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In This Issue of JAMA Pediatrics
August 2019


JAMA Pediatr. 2019;173(8):711. doi:10.1001/jamapediatrics.2018.3513


Flaherman and colleagues conducted a randomized clinical trial of 164 exclusively breastfeeding mother-infant dyads of mothers who were not yet producing copious milk and infants who were 24 to 72 hours old with newborn weight loss at or more than the 75th percentile for age. They compared Early Limited Formula, a structured formula supplementation protocol (10 mL of formula fed after each breastfeeding until mothers produced copious milk), with control dyads, who continued exclusive breastfeeding and received a safety teaching intervention. Early Limited Formula was not associated with any improvement in breastfeeding duration.

Continuing Medical Education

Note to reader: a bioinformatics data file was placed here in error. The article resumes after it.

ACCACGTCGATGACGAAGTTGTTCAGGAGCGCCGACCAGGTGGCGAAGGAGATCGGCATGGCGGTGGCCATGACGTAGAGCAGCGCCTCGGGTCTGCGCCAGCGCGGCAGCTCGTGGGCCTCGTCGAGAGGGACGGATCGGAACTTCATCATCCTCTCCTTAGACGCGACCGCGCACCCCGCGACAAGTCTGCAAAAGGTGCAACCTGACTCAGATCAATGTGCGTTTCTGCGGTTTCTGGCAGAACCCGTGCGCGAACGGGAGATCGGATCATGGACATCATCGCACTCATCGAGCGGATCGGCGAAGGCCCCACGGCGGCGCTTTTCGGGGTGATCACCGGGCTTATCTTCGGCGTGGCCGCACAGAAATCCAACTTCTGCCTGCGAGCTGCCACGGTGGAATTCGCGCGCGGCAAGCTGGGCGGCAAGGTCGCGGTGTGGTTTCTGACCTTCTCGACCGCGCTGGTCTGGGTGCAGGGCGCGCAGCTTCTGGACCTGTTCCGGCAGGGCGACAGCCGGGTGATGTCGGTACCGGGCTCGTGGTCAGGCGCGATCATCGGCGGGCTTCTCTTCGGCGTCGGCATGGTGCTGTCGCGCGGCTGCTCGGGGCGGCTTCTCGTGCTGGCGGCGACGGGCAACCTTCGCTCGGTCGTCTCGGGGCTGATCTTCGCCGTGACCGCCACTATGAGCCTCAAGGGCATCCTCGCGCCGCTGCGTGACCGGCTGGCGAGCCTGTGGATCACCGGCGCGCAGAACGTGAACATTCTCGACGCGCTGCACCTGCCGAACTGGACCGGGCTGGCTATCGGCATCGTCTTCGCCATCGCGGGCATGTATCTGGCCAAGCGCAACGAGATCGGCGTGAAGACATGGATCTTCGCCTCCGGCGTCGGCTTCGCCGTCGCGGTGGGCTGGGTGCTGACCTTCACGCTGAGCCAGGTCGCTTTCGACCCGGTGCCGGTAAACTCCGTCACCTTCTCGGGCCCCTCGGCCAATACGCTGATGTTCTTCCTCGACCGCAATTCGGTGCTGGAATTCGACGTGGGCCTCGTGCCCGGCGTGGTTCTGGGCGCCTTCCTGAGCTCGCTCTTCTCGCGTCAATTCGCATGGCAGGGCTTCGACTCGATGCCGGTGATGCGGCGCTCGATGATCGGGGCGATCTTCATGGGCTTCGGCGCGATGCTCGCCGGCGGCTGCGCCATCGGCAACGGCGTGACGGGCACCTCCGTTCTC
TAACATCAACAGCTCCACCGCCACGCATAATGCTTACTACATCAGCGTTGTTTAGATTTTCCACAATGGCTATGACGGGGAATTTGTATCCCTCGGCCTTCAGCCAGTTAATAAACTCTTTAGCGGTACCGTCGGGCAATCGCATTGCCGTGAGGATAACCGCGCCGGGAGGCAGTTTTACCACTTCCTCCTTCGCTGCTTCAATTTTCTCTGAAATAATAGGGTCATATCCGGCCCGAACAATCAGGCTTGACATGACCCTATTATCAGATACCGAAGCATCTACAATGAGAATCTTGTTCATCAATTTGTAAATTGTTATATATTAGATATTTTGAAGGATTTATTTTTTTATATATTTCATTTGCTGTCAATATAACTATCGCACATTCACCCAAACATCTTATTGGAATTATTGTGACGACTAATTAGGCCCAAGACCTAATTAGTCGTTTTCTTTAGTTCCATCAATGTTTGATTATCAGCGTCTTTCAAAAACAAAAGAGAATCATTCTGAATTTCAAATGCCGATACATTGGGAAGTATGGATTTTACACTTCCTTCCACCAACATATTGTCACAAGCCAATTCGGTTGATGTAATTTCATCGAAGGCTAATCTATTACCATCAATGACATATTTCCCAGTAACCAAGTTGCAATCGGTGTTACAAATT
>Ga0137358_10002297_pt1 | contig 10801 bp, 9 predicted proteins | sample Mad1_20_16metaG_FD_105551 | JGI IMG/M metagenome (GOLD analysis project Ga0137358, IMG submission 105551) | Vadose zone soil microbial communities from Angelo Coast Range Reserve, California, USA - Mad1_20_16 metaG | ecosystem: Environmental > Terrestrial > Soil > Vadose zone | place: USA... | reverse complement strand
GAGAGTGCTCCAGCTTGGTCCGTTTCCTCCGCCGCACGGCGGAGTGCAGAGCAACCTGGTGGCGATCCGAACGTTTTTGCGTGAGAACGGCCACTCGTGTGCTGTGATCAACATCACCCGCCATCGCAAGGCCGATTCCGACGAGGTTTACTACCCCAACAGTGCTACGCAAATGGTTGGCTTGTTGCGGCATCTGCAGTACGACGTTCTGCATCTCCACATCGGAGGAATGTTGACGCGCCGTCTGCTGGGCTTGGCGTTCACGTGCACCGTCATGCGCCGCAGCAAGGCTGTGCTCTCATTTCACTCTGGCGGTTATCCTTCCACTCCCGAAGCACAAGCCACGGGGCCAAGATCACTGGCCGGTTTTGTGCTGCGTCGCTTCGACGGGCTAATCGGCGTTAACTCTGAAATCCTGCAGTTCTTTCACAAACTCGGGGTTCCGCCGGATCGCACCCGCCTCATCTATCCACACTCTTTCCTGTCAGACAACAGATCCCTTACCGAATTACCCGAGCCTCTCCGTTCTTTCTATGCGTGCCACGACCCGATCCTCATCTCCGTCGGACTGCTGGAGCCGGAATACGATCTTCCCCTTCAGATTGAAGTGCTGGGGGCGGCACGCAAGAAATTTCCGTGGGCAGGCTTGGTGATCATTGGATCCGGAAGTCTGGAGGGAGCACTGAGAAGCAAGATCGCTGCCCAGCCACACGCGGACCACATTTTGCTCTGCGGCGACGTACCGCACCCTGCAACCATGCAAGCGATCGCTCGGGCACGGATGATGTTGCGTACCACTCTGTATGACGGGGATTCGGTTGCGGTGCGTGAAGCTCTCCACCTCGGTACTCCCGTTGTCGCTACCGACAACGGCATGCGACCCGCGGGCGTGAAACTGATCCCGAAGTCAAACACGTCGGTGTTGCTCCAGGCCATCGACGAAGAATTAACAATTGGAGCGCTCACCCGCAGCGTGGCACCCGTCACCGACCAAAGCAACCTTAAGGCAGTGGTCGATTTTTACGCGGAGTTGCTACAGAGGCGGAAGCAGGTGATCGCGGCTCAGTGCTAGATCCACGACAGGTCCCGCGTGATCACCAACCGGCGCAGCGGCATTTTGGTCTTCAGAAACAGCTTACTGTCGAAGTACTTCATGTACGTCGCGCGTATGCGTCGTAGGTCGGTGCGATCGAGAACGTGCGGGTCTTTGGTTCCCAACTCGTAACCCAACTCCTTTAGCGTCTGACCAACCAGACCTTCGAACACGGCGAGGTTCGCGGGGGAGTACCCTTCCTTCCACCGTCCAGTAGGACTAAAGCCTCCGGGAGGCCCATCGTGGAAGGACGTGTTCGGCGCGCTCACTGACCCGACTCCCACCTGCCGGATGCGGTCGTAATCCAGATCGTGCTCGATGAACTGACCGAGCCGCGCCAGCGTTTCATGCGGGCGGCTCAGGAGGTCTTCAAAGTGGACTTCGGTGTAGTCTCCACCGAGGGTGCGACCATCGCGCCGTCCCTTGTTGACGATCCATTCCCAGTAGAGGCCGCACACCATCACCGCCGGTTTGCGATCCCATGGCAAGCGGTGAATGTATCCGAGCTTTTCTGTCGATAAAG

Crump and colleagues conducted a national, population-based cohort study of 2 141 709 persons who were born as singleton live births in Sweden during 1973 to 1994. They found that gestational age at birth was inversely associated with ischemic heart disease (IHD) risk in adulthood. At ages 30 to 43 years, adjusted hazard ratios for IHD that were associated with preterm (gestational age, <37 weeks) and early-term birth (37-38 weeks) were 1.53 (95% CI, 1.20-1.94) and 1.19 (1.01-1.40), respectively, compared with full-term birth (39-41 weeks). Preterm-born women had a lower IHD incidence than preterm-born men (15.16 vs 22.00 per 100 000 person-years) but had a higher adjusted hazard ratio (1.93; 95% CI, 1.28-2.90 vs 1.37; 95% CI, 1.01-1.84).


Eskenazi and colleagues conducted a cohort study of 397 US-born adolescents in California. They found that fear and worry about the personal consequences of current US immigration policies were associated with higher anxiety levels, sleep problems, and blood pressure changes. Reported anxiety significantly increased after the 2016 presidential election, particularly among young people in the most vulnerable families.